More than 130,000 BMW owners have not been warned they are driving cars at risk of bursting into flames.
BMW pledged to contact drivers about the potentially lethal fault last October but has so far issued warnings to fewer than half of owners affected.
The fault affects more than 250,000 cars in the UK – 1.6million worldwide – and can cause flammable coolant to leak on to the burning hot exhaust system near the engine, potentially triggering a fire.
More than 130,000 BMW owners have not been warned they are driving cars at risk of bursting into flames. BMW pledged to contact drivers about the potentially lethal fault last October but has so far issued warnings to fewer than half of owners affected
A ‘crackling’ noise… then the car was ablaze
Safe: Jacqueline Anthonipillai (above, with her daughter Leah) was crossing London on November 20 when her BMW 5 Series suddenly lost power and burst into flames
Jacqueline Anthonipillai only found out she was driving a potential firetrap after her BMW burst into flames.
She was crossing London on November 20 when her 5 Series suddenly lost power. On stopping, she heard a ‘crackling’ sound and smelled smoke.
Mrs Anthonipillai, 32, got out but then went back in to fetch her mobile phone.
The door then jammed, meaning she had to barge her way out.
Minutes later the car burst into flames. Videos reveal it was destroyed at the front near where the faulty module sits.
BMW has so far refused to accept liability while the wreckage is inspected. Three months after the incident, the family are waiting for the laboratory results to come back.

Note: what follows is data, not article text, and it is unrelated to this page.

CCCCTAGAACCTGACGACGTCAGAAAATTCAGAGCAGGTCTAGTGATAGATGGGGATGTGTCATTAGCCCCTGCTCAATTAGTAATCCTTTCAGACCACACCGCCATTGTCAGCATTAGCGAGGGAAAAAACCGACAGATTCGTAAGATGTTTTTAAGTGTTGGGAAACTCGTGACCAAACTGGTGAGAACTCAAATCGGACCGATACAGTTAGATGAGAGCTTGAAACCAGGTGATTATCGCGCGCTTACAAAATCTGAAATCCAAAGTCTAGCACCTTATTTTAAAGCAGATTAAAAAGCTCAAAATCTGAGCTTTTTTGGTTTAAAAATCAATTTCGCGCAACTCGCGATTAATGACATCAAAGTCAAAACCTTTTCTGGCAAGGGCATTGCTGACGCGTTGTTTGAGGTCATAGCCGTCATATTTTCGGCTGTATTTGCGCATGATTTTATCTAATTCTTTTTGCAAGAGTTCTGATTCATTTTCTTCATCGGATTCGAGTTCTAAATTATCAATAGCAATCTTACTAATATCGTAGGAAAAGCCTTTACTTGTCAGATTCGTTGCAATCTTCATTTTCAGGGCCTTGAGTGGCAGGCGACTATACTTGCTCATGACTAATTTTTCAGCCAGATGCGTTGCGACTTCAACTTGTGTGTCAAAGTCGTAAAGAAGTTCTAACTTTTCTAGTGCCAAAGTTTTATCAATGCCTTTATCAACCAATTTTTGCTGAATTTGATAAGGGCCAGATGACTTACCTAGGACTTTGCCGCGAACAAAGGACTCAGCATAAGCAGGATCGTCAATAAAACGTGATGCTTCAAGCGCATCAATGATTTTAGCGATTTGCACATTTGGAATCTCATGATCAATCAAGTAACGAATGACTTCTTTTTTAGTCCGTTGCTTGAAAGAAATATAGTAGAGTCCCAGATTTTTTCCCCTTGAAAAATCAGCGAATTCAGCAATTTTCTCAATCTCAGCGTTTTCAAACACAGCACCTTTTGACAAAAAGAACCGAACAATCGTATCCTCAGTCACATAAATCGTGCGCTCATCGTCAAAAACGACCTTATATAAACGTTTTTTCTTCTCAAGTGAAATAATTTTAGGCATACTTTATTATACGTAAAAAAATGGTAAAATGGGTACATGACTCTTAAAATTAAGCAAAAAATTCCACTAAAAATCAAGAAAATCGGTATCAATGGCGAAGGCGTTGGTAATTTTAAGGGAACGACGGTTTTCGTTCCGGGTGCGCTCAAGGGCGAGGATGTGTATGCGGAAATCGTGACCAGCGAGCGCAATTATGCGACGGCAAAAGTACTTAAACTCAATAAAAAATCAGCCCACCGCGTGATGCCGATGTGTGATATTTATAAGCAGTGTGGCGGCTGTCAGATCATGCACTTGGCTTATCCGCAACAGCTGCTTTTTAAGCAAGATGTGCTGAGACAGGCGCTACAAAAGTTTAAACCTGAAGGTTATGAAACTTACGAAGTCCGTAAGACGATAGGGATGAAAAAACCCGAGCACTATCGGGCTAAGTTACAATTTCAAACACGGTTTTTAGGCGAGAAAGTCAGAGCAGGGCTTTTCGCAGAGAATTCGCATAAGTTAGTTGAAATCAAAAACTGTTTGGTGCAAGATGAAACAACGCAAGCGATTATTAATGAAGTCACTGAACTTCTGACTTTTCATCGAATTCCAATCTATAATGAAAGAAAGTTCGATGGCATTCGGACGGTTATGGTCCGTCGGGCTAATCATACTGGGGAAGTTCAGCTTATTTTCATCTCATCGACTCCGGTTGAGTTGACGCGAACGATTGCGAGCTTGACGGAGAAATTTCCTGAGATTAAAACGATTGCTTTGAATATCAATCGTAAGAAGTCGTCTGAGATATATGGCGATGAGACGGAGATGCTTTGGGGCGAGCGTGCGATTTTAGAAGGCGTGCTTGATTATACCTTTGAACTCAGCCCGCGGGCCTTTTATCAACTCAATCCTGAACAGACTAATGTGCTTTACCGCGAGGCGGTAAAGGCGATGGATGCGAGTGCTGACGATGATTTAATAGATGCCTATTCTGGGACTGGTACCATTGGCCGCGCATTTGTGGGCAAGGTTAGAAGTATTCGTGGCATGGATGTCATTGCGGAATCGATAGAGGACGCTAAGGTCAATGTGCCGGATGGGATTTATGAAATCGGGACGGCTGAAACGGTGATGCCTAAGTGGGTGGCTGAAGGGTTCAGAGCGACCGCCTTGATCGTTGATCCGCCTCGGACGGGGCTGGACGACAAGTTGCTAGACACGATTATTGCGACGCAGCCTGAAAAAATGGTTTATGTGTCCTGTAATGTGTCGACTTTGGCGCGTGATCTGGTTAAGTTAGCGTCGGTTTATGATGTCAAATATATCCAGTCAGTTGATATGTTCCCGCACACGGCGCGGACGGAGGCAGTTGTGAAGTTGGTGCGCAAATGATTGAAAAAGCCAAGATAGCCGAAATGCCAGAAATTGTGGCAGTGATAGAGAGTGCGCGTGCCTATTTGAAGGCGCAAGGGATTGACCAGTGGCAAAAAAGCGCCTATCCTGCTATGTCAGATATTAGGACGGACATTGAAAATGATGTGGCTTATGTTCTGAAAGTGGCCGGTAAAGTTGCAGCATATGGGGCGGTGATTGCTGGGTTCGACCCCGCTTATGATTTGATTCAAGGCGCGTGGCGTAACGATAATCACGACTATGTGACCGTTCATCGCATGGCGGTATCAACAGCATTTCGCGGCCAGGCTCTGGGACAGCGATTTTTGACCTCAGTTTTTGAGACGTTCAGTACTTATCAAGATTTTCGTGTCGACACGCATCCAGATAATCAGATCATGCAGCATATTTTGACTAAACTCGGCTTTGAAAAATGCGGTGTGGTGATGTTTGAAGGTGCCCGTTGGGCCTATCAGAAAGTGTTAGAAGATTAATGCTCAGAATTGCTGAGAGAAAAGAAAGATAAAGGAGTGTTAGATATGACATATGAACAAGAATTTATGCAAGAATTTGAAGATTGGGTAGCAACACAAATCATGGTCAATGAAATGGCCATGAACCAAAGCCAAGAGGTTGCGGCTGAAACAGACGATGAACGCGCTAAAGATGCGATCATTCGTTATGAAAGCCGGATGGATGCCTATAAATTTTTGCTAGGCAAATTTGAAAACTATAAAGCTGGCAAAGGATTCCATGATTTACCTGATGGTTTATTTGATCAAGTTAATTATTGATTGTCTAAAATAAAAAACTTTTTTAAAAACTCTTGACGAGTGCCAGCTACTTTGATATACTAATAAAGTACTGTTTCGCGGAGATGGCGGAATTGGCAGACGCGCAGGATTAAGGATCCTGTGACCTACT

Mrs Anthonipillai said: ‘I feel lucky to escape and that my daughter [Leah] was not in the car. I feel scared to drive BMW alone.’
Above, Mrs Anthonipillai’s car. BMW has so far refused to accept liability while the wreckage is inspected. Three months after the incident, the family are waiting for the laboratory results to come back
The German car giant has been accused of failing to act quickly enough on the threat and is facing criminal investigation in South Korea over delays.
Last night Graham Stringer, a Labour MP on the Commons transport committee, said: ‘The facts are very disturbing. BMW has not got a very good record on safety recalls.
‘I will write to the Secretary of State for Transport to ask what action will be taken. I also hope the transport committee will look at this as life and limb is at risk.’
BMW is already facing claims it was slow to recall almost 300,000 cars last year due to a separate fault within the air conditioning system which could also cause them to catch fire.
The new safety row centres on the ‘exhaust gas recirculation’ cooler, which is designed to reduce emissions, and affects 12 BMW models.
BMW released details of the safety recall last October and said it would write to 268,000 UK customers urging them to get their vehicle checked.
But the car giant admitted that only 130,000 letters have been posted, meaning least 138,000 owners have not been personally informed.